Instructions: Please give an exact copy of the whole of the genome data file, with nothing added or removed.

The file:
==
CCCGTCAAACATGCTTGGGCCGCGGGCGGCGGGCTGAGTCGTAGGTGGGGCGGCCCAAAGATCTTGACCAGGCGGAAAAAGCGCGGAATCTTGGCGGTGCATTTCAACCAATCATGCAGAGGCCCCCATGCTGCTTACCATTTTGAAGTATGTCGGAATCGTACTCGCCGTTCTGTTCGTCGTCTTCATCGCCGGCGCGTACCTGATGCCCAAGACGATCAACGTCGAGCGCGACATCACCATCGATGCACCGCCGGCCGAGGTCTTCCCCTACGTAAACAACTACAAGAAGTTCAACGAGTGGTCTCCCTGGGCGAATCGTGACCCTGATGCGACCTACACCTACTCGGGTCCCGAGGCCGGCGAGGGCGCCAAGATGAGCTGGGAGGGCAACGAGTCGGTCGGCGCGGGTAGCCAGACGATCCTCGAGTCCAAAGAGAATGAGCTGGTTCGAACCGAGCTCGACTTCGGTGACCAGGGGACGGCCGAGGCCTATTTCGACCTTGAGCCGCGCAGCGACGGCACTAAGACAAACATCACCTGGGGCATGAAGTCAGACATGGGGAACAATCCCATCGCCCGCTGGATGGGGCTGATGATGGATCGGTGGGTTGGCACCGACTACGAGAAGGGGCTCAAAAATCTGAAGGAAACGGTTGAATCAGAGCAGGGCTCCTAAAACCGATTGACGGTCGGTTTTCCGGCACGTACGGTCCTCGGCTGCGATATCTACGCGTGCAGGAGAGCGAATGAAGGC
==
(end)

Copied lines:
CCCGTCAAACATGCTTGGGCCGCGGGCGGCGGGCTGAGTCGTAGGTGGGGCGGCCCAAAGATCTTGACCAGGCGGAAAAAGCGCGGAATCTTGGCGGTGCATTTCAACCAATCATGCAGAGGCCCCCATGCTGCTTACCATTTTGAAGTATGTCGGAATCGTACTCGCCGTTCTGTTCGTCGTCTTCATCGCCGGCGCGTACCTGATGCCCAAGACGATCAACGTCGAGCGCGACATCACCATCGATGCACCGCCGGCCGAGGTCTTCCCCTACGTAAACAACTACAAGAAGTTCAACGAGTGGTCTCCCTGGGCGAATCGTGACCCTGATGCGACCTACACCTACTCGGGTCCCGAGGCCGGCGAGGGCGCCAAGATGAGCTGGGAGGGCAACGAGTCGGTCGGCGCGGGTAGCCAGACGATCCTCGAGTCCAAAGAGAATGAGCTGGTTCGAACCGAGCTCGACTTCGGTGACCAGGGGACGGCCGAGGCCTATTTCGACCTTGAGCCGCGCAGCGACGGCACTAAGACAAACATCACCTGGGGCATGAAGTCAGACATGGGGAACAATCCCATCGCCCGCTGGATGGGGCTGATGATGGATCGGTGGGTTGGCACCGACTACGAGAAGGGGCTCAAAAATCTGAAGGAAACGGTTGAATCAGAGCAGGGCTCCTAAAACCGATTGACGGTCGGTTTTCCGGCACGTACGGTCCTCGGCTGCGATATCTACGCGTGCAGGAGAGCGAATGAAGGC